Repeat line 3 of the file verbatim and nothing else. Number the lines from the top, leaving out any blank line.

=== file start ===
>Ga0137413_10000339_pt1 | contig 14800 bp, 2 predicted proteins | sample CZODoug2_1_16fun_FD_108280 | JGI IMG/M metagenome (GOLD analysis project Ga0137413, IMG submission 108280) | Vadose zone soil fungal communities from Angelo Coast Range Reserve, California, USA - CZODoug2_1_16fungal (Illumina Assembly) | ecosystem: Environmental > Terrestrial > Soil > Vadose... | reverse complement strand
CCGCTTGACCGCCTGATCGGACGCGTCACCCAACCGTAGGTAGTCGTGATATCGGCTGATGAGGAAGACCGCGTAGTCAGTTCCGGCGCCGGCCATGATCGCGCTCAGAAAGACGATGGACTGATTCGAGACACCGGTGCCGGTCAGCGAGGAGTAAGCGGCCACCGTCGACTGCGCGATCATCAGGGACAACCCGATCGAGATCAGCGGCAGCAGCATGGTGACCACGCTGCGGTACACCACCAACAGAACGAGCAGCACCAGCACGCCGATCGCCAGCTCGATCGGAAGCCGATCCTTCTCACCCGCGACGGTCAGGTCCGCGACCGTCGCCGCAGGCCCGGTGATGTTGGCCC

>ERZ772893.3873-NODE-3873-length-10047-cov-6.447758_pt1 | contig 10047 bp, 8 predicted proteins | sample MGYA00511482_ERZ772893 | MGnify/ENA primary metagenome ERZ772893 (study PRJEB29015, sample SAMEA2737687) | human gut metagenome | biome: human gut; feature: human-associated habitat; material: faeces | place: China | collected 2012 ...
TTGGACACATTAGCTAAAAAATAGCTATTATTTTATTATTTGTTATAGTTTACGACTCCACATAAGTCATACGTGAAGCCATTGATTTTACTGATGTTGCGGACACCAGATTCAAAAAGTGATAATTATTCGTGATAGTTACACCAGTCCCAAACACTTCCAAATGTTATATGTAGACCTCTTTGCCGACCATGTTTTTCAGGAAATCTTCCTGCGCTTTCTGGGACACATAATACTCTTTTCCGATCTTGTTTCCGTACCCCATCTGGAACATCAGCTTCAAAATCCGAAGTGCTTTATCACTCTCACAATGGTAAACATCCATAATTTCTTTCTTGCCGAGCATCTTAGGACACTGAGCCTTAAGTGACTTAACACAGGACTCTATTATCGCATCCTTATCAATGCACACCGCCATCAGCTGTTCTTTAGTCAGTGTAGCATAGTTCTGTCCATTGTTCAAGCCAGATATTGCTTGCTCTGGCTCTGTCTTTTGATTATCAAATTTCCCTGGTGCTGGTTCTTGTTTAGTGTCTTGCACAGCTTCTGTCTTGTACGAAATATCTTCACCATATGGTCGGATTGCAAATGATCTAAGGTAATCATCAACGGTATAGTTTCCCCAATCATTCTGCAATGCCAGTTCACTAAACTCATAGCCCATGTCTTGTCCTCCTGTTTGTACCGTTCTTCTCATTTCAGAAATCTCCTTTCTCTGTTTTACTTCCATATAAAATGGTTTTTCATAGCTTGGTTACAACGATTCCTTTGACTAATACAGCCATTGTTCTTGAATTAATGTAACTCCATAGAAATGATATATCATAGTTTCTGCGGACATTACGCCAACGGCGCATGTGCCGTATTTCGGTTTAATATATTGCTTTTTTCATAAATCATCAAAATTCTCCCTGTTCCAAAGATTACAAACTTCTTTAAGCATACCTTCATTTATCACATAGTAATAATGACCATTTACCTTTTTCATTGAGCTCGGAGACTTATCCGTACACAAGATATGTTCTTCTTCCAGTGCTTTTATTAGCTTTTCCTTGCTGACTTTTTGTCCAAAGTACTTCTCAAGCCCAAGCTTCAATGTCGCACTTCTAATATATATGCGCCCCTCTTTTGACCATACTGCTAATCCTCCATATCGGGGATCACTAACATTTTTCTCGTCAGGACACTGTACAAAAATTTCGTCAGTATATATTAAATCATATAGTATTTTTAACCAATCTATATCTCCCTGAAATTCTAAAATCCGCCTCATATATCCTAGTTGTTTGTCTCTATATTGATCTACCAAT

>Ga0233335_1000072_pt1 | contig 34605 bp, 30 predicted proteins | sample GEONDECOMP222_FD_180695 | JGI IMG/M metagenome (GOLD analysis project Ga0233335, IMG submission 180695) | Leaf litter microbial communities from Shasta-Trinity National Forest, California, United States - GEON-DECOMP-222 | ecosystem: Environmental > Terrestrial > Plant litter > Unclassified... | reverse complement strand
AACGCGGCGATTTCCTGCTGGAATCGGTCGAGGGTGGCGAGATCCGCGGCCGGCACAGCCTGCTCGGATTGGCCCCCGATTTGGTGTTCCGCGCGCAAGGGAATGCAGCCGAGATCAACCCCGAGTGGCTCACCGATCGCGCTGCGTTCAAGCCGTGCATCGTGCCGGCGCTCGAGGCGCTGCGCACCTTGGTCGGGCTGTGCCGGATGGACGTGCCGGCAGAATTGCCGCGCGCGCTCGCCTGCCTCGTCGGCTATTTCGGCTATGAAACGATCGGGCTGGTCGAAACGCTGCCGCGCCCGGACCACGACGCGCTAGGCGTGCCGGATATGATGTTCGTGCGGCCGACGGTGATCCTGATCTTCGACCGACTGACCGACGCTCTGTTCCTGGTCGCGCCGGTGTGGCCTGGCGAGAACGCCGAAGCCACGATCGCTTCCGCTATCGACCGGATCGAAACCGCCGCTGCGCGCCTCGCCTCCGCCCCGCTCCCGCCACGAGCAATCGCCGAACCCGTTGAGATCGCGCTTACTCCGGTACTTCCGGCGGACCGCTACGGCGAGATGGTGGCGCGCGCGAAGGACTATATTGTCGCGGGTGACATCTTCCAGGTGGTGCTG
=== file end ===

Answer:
>ERZ772893.3873-NODE-3873-length-10047-cov-6.447758_pt1 | contig 10047 bp, 8 predicted proteins | sample MGYA00511482_ERZ772893 | MGnify/ENA primary metagenome ERZ772893 (study PRJEB29015, sample SAMEA2737687) | human gut metagenome | biome: human gut; feature: human-associated habitat; material: faeces | place: China | collected 2012 ...